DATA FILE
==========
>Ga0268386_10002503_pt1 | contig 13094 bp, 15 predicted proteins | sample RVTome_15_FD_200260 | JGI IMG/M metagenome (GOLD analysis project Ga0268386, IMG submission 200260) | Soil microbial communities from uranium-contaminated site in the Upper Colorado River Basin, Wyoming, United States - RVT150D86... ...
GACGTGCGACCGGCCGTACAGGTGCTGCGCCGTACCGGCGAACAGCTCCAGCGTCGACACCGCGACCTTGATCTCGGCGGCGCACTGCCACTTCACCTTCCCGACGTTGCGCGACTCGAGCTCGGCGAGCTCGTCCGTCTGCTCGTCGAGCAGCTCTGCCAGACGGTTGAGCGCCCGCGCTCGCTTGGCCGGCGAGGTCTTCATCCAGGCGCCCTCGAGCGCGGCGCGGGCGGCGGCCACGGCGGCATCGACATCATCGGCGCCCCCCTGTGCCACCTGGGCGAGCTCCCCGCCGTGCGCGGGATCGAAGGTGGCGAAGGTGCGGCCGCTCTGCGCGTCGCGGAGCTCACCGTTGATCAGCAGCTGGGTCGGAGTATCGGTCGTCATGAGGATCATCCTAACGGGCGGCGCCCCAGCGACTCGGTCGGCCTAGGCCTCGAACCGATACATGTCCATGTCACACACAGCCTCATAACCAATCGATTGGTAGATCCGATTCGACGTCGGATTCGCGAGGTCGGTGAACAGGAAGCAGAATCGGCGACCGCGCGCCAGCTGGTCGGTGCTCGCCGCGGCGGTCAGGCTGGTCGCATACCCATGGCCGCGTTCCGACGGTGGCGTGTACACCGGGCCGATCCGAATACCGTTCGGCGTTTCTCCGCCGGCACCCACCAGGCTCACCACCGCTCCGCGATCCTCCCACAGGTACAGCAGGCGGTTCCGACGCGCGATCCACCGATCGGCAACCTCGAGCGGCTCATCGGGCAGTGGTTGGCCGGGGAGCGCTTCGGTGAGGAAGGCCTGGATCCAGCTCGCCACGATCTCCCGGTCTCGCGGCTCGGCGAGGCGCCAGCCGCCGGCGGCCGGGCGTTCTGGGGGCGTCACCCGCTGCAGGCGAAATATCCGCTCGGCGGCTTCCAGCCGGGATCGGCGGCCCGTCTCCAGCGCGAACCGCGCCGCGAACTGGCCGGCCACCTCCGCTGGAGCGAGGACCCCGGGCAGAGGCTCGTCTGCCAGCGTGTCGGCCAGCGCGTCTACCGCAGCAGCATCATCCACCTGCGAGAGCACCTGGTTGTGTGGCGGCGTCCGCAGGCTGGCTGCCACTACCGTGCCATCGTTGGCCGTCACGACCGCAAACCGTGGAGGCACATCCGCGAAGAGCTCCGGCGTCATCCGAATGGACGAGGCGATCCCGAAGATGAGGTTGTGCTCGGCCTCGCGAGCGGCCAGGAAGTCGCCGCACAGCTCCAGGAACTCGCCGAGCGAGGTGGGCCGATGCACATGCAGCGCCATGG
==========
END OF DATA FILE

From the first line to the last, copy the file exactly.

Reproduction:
>Ga0268386_10002503_pt1 | contig 13094 bp, 15 predicted proteins | sample RVTome_15_FD_200260 | JGI IMG/M metagenome (GOLD analysis project Ga0268386, IMG submission 200260) | Soil microbial communities from uranium-contaminated site in the Upper Colorado River Basin, Wyoming, United States - RVT150D86... ...
GACGTGCGACCGGCCGTACAGGTGCTGCGCCGTACCGGCGAACAGCTCCAGCGTCGACACCGCGACCTTGATCTCGGCGGCGCACTGCCACTTCACCTTCCCGACGTTGCGCGACTCGAGCTCGGCGAGCTCGTCCGTCTGCTCGTCGAGCAGCTCTGCCAGACGGTTGAGCGCCCGCGCTCGCTTGGCCGGCGAGGTCTTCATCCAGGCGCCCTCGAGCGCGGCGCGGGCGGCGGCCACGGCGGCATCGACATCATCGGCGCCCCCCTGTGCCACCTGGGCGAGCTCCCCGCCGTGCGCGGGATCGAAGGTGGCGAAGGTGCGGCCGCTCTGCGCGTCGCGGAGCTCACCGTTGATCAGCAGCTGGGTCGGAGTATCGGTCGTCATGAGGATCATCCTAACGGGCGGCGCCCCAGCGACTCGGTCGGCCTAGGCCTCGAACCGATACATGTCCATGTCACACACAGCCTCATAACCAATCGATTGGTAGATCCGATTCGACGTCGGATTCGCGAGGTCGGTGAACAGGAAGCAGAATCGGCGACCGCGCGCCAGCTGGTCGGTGCTCGCCGCGGCGGTCAGGCTGGTCGCATACCCATGGCCGCGTTCCGACGGTGGCGTGTACACCGGGCCGATCCGAATACCGTTCGGCGTTTCTCCGCCGGCACCCACCAGGCTCACCACCGCTCCGCGATCCTCCCACAGGTACAGCAGGCGGTTCCGACGCGCGATCCACCGATCGGCAACCTCGAGCGGCTCATCGGGCAGTGGTTGGCCGGGGAGCGCTTCGGTGAGGAAGGCCTGGATCCAGCTCGCCACGATCTCCCGGTCTCGCGGCTCGGCGAGGCGCCAGCCGCCGGCGGCCGGGCGTTCTGGGGGCGTCACCCGCTGCAGGCGAAATATCCGCTCGGCGGCTTCCAGCCGGGATCGGCGGCCCGTCTCCAGCGCGAACCGCGCCGCGAACTGGCCGGCCACCTCCGCTGGAGCGAGGACCCCGGGCAGAGGCTCGTCTGCCAGCGTGTCGGCCAGCGCGTCTACCGCAGCAGCATCATCCACCTGCGAGAGCACCTGGTTGTGTGGCGGCGTCCGCAGGCTGGCTGCCACTACCGTGCCATCGTTGGCCGTCACGACCGCAAACCGTGGAGGCACATCCGCGAAGAGCTCCGGCGTCATCCGAATGGACGAGGCGATCCCGAAGATGAGGTTGTGCTCGGCCTCGCGAGCGGCCAGGAAGTCGCCGCACAGCTCCAGGAACTCGCCGAGCGAGGTGGGCCGATGCACATGCAGCGCCATGG